Loss of the future I anticipated. I’m a planner by nature. Not a detailed, OCD, got-everything-in-order kind of planner, but a “big picture” kind of planner. When Dominic left us in 2014, things were going (pretty much) according to plan. Each child was well on his or her way to the career path they had chosen. I was easing into an empty nest and exploring options for life after homeschooling. My husband was entering his last few years of a lengthy career. It’s hard to explain to anyone who hasn’t experienced it, but when your world is shaken by child loss, everything gets scrambled. You can’t just pick up where you left off and keep going with the pieces that remain.
There’s a prolonged period of confusion and everyone is impacted differently and in ways you could never imagine. All of us have changed dramatically in the years since Dominic left us. He is not the only thing missing from the rest of our lives. Holidays are altered. Birthdays are different. We have to plan special events around uncomfortable milestone dates that roll around every year whether we want them to or not. It’s a constant readjustment to life as it IS instead of life as I thought it WOULD be.
Loss of ability to focus and function. Oh, how this surprised me! I was in some kind of zone for the first month after Dominic left. My other children were home, we had to make it through planning his funeral, two graduations and cleaning out his apartment. I also had to handle paperwork for my husband to take short-term disability due to grief. I cried a lot, wrote down dozens of notes but managed to do what I had to do. Then I crashed. I couldn’t remember a thing. I couldn’t read more than a couple sentences at a time. I hated the telephone. I could barely stand to hear the television. I had to make a list of the most basic things like brushing my teeth, feeding my animals, turning off all the lights before bed. It was awful! And it didn’t really get better for well over a year.
I still suffer from a very short attention span, low tolerance for noise and an inability to accommodate last minute changes. I don’t schedule anything back to back. I live in a rural area and sometimes shop in the nearby town. I will start the day with a long list and shorten it repeatedly as I go along because driving in traffic, crowds and random sounds ramp up my anxiety and make me want to go home with or without what I came for. I have changed the way I do so many things. My pre-loss memory has never returned.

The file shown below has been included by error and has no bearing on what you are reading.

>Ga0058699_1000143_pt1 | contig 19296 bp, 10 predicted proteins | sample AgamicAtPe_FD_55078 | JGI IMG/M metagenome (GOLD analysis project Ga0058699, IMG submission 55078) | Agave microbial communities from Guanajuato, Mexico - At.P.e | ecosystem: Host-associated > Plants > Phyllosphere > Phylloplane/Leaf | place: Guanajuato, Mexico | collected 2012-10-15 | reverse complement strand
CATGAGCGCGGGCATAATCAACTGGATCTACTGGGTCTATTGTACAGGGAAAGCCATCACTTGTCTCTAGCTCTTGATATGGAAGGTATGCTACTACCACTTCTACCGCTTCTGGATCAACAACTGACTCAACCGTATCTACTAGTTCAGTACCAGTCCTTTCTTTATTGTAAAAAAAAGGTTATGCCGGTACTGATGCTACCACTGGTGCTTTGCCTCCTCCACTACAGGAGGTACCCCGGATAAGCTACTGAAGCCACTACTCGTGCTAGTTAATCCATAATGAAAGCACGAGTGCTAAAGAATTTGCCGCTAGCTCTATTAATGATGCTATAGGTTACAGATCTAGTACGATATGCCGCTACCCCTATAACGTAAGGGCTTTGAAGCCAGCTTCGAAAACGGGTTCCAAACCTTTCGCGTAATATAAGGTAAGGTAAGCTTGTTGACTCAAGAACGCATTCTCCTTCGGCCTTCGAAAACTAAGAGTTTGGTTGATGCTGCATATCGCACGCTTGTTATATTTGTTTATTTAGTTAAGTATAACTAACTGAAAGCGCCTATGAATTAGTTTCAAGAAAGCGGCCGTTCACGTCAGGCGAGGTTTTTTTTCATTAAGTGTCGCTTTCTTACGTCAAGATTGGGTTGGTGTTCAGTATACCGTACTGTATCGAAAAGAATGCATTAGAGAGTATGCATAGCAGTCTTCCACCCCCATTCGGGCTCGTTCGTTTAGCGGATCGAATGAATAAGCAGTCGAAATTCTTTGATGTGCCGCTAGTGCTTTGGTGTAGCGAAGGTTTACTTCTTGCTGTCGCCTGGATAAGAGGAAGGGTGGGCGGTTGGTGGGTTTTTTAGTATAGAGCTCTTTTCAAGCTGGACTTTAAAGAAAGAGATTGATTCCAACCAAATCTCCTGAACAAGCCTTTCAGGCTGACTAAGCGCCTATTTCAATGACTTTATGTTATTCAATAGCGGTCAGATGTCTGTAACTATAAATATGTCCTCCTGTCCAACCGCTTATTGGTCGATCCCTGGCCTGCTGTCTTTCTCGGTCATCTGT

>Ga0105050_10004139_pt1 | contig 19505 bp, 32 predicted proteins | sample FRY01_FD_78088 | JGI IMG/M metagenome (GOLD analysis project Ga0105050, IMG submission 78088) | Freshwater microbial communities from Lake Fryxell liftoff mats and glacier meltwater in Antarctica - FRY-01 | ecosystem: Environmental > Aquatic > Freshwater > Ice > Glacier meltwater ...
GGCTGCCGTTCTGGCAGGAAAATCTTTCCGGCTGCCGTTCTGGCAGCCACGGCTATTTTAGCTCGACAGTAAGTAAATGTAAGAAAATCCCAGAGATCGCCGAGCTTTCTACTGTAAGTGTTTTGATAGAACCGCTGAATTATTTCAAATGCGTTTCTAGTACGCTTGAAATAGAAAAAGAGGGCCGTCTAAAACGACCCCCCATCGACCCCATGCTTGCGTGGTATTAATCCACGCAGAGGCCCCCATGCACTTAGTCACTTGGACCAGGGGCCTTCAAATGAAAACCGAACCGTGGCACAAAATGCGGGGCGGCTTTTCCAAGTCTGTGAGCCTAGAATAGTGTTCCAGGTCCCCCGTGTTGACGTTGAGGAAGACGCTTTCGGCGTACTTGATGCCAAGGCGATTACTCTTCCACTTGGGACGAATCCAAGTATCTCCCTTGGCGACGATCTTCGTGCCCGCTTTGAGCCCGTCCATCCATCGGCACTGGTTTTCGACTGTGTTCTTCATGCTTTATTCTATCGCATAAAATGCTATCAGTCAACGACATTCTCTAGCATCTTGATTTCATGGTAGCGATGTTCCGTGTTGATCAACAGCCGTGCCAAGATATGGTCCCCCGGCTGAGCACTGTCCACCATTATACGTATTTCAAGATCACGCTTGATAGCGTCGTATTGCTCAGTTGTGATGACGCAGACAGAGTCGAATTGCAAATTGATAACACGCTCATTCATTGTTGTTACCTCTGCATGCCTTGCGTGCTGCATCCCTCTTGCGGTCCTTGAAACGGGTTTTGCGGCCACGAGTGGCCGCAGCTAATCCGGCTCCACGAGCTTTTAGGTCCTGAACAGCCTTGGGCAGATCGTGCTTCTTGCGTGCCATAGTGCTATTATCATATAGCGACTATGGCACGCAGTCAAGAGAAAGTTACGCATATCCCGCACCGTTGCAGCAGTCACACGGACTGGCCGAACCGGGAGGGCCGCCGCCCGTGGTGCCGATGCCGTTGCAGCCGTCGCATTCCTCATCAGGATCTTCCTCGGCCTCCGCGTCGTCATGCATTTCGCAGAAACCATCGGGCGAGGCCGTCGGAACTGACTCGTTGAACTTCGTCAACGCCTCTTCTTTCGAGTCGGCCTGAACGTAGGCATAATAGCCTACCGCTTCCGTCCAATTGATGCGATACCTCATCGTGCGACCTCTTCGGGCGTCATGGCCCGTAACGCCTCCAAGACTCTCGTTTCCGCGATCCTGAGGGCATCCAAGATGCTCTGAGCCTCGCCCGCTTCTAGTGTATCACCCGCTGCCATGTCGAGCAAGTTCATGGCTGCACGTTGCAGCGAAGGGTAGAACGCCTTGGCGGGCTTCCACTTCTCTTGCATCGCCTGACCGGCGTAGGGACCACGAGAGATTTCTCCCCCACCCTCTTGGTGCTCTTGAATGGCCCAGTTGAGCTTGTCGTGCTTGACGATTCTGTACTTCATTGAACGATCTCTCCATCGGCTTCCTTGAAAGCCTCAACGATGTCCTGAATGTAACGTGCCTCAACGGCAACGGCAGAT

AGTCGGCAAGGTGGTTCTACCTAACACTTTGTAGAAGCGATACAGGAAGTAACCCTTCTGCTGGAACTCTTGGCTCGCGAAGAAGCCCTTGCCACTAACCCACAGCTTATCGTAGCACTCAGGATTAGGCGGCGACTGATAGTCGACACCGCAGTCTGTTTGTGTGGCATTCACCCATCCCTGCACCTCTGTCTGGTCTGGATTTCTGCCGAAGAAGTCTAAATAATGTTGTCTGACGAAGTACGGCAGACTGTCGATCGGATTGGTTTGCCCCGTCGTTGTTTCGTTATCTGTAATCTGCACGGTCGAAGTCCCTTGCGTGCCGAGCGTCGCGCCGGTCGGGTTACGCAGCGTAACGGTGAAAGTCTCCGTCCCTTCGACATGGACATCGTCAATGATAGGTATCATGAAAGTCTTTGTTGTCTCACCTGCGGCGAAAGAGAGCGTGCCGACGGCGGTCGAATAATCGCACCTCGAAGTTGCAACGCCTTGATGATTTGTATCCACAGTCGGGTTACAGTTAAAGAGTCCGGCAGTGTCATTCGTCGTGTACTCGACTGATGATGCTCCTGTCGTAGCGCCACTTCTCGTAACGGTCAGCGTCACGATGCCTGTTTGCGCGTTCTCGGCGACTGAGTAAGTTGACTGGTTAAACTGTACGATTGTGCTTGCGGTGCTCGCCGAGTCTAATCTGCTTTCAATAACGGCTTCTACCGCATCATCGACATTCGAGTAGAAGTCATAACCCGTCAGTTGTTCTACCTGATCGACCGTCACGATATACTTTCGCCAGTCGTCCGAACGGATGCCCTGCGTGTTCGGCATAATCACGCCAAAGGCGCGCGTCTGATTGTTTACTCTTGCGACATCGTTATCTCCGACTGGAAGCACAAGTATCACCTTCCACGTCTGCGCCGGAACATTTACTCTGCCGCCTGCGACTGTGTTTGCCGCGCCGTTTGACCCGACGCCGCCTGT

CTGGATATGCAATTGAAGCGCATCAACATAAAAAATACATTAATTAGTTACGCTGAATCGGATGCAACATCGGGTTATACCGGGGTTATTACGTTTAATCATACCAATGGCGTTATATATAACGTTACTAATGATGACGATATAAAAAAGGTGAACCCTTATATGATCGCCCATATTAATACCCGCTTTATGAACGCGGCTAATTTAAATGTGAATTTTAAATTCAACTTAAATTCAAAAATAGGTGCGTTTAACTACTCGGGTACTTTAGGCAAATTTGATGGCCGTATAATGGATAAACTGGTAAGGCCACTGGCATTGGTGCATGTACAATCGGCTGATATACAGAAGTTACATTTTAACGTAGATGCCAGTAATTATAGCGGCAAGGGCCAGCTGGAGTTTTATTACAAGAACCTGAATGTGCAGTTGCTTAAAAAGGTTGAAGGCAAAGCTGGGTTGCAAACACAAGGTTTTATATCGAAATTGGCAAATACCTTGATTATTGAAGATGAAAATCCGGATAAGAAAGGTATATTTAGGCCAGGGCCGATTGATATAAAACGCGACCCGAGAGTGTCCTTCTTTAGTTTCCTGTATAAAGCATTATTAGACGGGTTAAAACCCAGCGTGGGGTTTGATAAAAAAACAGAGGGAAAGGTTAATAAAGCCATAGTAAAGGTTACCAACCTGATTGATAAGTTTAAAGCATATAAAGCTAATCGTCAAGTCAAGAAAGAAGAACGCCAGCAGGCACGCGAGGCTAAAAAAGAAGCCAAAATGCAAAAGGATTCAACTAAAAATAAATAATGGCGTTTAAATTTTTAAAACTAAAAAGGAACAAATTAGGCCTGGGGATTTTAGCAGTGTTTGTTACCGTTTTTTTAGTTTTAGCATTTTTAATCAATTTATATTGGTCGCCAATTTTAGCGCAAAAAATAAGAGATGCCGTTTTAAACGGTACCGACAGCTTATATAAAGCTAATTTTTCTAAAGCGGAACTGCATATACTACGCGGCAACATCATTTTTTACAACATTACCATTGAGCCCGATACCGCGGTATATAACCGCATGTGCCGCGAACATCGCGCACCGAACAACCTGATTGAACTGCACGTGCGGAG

Loss of patience. I am at once impatient and long-suffering. I have zero patience for petty grievances, whining and complaining. Yet I have compassion for other people living hard and unhappy stories. I berate myself for not being “better” and, at the same time, extend grace to others who aren’t “better” either. I want to shake people who bowl over weak, hurting, desperate souls. I don’t have time for moaning about rain when you were planning a picnic but will listen for hours to a mama tell me about her missing child.
Loss of health. I had a number of chronic health conditions before Dominic ran ahead. Within the first year of his departure, I was hospitalized twice. My experience is not unique. Some parents suffer immediate health effects (heart attack, blood sugar spikes, anxiety/depression) and some see a slow decline over time. In part because child loss, like any stressor, will negatively impact health and also because sometimes bereaved parents stop doing the things that help them stay healthy. At almost five years, I’ve learned how to manage the stress better although some of my health issues continue to get worse. It’s hard to tease apart what is age, what is disease and what is grief.
When your child leaves this life before you do, it changes everything.
Not only things you might expect, but many you’d never imagine.
It’s a constant balancing act, readjusting every day to new challenges.
Struggling to keep my head above the waves.